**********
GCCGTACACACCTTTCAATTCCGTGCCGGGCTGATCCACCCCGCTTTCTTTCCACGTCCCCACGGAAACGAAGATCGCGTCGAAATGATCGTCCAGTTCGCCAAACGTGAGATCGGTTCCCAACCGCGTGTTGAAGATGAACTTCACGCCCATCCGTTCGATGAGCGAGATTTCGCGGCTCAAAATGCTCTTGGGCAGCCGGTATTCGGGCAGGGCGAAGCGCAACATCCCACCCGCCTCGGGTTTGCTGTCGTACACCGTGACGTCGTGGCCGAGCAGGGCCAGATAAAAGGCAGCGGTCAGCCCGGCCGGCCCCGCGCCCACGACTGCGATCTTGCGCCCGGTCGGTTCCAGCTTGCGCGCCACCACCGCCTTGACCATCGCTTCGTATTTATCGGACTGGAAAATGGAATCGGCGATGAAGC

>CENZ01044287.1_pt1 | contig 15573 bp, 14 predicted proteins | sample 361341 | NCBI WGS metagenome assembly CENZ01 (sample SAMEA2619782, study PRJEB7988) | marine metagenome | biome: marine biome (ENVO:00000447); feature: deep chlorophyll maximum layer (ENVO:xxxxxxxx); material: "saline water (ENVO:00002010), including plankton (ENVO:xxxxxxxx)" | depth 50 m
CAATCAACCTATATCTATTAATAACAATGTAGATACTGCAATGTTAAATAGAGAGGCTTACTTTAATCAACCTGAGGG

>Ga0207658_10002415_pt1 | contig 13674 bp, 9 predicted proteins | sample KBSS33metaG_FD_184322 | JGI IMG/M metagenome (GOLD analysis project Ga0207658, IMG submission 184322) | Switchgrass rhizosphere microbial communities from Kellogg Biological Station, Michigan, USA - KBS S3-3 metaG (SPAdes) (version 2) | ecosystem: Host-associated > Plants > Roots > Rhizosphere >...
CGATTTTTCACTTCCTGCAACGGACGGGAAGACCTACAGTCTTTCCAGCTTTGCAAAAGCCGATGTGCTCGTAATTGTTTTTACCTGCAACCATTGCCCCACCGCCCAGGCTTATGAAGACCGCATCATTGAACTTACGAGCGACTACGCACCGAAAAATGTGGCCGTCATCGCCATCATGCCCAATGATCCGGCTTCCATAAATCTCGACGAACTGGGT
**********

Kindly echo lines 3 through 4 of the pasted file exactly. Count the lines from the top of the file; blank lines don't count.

CAATCAACCTATATCTATTAATAACAATGTAGATACTGCAATGTTAAATAGAGAGGCTTACTTTAATCAACCTGAGGG

>Ga0207658_10002415_pt1 | contig 13674 bp, 9 predicted proteins | sample KBSS33metaG_FD_184322 | JGI IMG/M metagenome (GOLD analysis project Ga0207658, IMG submission 184322) | Switchgrass rhizosphere microbial communities from Kellogg Biological Station, Michigan, USA - KBS S3-3 metaG (SPAdes) (version 2) | ecosystem: Host-associated > Plants > Roots > Rhizosphere >...